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Research article2007Peer reviewed

Effects of low severity burning after clear-cutting on mid-boreal ant communities in the two years after fire

Gibb H, Hjalten J


Fire is important in maintaining a diversity of communities and landscapes in boreal ecosystems, but, in recent times, forest management has suppressed fires. Managers now commonly burn a proportion of clear-cuts in Sweden to conserve components of the fire-favoured fauna, but effects of these treatments on the ant fauna are unknown. We compared ant communities between burned and control clear-cuts to determine their value for this important faunal group. Ants were collected in 1995 and 1996 from 5 burned and 5 control clear-cuts in mid-boreal Sweden. We compared abundances of workers and reproductive females of common species between the treatments. Burned and control clear-cuts supported similar abundances of common species, differing only in the abundance of Leptothorax acervorum queens collected in 1995. This suggests that L. acervorum was attracted to the burning, but we did not detect an increase in the abundance of its workers the following year. The abundance of dominant red wood ants (E rufa group) was not correlated with that of any other species, suggesting that their patchy occurrence did not conceal differences between treatments. Our findings suggest that nests of many ant species survive low severity fires. Habitat structure is likely to be important in determining ant community structure and low severity burning in disturbed open habitats, such as the clear-cuts examined in this study, may not significantly alter habitat structure relative to unburned habitats in the short term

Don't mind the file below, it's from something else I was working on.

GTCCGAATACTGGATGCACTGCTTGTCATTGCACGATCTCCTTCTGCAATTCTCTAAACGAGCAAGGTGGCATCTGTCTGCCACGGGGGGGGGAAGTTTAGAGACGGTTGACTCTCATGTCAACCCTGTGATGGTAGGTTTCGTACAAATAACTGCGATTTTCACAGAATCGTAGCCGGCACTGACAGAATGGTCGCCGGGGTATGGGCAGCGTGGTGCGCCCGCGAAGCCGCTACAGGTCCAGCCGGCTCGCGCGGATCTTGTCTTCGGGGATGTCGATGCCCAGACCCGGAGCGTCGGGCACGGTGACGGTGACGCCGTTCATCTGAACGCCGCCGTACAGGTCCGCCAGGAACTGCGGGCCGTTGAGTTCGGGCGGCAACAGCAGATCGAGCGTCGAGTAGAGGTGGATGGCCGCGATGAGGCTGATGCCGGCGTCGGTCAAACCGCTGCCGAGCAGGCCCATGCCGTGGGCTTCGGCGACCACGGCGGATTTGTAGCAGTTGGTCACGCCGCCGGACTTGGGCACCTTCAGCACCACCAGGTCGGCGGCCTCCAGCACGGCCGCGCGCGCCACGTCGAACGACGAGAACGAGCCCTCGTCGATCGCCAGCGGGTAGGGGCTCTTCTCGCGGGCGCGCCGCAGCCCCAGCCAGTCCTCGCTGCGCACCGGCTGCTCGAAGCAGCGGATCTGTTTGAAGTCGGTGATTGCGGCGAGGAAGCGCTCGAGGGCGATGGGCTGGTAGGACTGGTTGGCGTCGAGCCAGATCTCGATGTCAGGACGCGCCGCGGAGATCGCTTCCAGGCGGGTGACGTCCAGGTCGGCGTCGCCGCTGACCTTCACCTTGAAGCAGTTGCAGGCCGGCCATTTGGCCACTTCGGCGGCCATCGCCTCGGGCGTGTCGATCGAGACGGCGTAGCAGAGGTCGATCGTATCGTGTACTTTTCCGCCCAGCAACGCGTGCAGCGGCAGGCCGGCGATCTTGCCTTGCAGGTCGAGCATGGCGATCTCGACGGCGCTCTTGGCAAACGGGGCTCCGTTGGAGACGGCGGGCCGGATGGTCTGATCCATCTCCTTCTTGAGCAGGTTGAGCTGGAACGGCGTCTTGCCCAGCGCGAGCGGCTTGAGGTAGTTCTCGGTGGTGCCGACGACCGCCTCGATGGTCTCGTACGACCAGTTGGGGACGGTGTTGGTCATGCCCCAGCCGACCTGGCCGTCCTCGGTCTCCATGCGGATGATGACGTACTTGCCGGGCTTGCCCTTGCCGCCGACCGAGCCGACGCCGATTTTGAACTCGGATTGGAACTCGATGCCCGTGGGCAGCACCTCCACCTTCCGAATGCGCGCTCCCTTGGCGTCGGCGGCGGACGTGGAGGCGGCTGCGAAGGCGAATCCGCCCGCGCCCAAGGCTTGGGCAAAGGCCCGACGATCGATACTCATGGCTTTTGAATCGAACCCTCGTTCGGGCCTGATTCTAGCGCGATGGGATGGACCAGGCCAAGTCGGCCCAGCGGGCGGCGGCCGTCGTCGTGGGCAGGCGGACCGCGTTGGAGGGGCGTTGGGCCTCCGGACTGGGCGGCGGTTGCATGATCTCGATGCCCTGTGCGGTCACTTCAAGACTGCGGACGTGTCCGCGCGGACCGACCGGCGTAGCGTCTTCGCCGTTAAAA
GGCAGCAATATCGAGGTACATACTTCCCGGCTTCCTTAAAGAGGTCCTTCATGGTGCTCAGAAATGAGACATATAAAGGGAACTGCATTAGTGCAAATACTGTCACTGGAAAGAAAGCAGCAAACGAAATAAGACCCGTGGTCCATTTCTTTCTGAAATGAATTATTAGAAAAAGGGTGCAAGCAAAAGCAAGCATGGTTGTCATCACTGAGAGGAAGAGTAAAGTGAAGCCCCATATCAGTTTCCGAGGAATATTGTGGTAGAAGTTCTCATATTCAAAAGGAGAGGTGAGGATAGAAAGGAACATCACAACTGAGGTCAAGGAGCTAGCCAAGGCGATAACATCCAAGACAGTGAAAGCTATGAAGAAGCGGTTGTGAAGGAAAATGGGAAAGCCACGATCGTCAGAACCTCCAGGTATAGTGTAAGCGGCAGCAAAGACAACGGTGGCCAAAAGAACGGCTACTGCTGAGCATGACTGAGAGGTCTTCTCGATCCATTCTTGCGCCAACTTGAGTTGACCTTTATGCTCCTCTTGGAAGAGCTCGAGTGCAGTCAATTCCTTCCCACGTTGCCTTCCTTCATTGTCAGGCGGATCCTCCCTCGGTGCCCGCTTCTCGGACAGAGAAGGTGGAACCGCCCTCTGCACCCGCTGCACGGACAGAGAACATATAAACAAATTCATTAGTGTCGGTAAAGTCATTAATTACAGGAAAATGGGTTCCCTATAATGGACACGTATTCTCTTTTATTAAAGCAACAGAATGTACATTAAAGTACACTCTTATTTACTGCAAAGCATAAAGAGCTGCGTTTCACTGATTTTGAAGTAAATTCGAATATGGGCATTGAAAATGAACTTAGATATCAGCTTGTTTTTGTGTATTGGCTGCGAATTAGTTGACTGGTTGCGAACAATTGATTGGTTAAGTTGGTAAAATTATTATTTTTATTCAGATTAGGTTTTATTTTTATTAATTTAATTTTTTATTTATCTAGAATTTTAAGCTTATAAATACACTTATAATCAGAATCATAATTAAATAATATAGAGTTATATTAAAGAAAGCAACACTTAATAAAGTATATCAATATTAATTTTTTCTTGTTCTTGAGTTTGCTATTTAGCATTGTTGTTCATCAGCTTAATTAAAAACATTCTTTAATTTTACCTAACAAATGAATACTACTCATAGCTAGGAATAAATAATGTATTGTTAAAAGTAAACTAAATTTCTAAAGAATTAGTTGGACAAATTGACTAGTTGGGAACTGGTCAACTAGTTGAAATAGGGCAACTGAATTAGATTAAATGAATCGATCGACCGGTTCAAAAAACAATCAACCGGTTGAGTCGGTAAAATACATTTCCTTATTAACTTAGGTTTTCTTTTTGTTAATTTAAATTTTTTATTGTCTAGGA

Published in

Journal of Insect Conservation
2007, Volume: 11, number: 2, pages: 169-175
Publisher: SPRINGER